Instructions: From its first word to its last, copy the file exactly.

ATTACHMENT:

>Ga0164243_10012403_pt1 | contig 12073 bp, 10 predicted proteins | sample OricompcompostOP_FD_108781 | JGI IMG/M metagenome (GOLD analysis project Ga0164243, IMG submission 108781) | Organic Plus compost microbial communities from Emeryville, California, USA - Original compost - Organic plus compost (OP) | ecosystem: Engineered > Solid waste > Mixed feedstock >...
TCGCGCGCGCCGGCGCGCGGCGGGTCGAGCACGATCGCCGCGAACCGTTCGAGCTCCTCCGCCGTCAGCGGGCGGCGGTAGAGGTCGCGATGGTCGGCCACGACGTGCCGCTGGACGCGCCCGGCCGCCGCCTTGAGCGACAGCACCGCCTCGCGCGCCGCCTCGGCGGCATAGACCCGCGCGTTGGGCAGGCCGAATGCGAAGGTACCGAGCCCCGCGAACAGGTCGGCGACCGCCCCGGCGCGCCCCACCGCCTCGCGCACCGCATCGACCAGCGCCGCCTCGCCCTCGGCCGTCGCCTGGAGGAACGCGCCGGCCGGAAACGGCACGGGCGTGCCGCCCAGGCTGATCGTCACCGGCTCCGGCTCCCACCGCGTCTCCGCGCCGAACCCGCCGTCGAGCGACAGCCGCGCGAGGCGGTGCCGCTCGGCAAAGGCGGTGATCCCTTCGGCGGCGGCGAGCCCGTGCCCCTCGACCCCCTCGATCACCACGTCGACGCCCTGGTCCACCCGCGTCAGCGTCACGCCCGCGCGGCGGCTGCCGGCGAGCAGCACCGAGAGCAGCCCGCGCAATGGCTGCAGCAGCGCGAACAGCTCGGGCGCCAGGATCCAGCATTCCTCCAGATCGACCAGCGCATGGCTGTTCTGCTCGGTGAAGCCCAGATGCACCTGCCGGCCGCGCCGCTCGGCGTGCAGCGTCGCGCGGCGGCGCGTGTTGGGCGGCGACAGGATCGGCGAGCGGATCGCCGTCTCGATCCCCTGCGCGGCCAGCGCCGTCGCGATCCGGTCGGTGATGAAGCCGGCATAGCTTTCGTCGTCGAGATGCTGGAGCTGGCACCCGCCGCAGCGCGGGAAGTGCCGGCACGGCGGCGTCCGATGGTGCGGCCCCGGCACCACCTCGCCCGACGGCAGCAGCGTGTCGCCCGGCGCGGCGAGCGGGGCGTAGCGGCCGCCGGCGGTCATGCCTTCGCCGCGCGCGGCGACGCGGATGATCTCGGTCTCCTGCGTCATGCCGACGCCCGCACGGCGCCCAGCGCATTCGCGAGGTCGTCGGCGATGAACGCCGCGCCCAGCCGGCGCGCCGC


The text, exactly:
>Ga0164243_10012403_pt1 | contig 12073 bp, 10 predicted proteins | sample OricompcompostOP_FD_108781 | JGI IMG/M metagenome (GOLD analysis project Ga0164243, IMG submission 108781) | Organic Plus compost microbial communities from Emeryville, California, USA - Original compost - Organic plus compost (OP) | ecosystem: Engineered > Solid waste > Mixed feedstock >...
TCGCGCGCGCCGGCGCGCGGCGGGTCGAGCACGATCGCCGCGAACCGTTCGAGCTCCTCCGCCGTCAGCGGGCGGCGGTAGAGGTCGCGATGGTCGGCCACGACGTGCCGCTGGACGCGCCCGGCCGCCGCCTTGAGCGACAGCACCGCCTCGCGCGCCGCCTCGGCGGCATAGACCCGCGCGTTGGGCAGGCCGAATGCGAAGGTACCGAGCCCCGCGAACAGGTCGGCGACCGCCCCGGCGCGCCCCACCGCCTCGCGCACCGCATCGACCAGCGCCGCCTCGCCCTCGGCCGTCGCCTGGAGGAACGCGCCGGCCGGAAACGGCACGGGCGTGCCGCCCAGGCTGATCGTCACCGGCTCCGGCTCCCACCGCGTCTCCGCGCCGAACCCGCCGTCGAGCGACAGCCGCGCGAGGCGGTGCCGCTCGGCAAAGGCGGTGATCCCTTCGGCGGCGGCGAGCCCGTGCCCCTCGACCCCCTCGATCACCACGTCGACGCCCTGGTCCACCCGCGTCAGCGTCACGCCCGCGCGGCGGCTGCCGGCGAGCAGCACCGAGAGCAGCCCGCGCAATGGCTGCAGCAGCGCGAACAGCTCGGGCGCCAGGATCCAGCATTCCTCCAGATCGACCAGCGCATGGCTGTTCTGCTCGGTGAAGCCCAGATGCACCTGCCGGCCGCGCCGCTCGGCGTGCAGCGTCGCGCGGCGGCGCGTGTTGGGCGGCGACAGGATCGGCGAGCGGATCGCCGTCTCGATCCCCTGCGCGGCCAGCGCCGTCGCGATCCGGTCGGTGATGAAGCCGGCATAGCTTTCGTCGTCGAGATGCTGGAGCTGGCACCCGCCGCAGCGCGGGAAGTGCCGGCACGGCGGCGTCCGATGGTGCGGCCCCGGCACCACCTCGCCCGACGGCAGCAGCGTGTCGCCCGGCGCGGCGAGCGGGGCGTAGCGGCCGCCGGCGGTCATGCCTTCGCCGCGCGCGGCGACGCGGATGATCTCGGTCTCCTGCGTCATGCCGACGCCCGCACGGCGCCCAGCGCATTCGCGAGGTCGTCGGCGATGAACGCCGCGCCCAGCCGGCGCGCCGC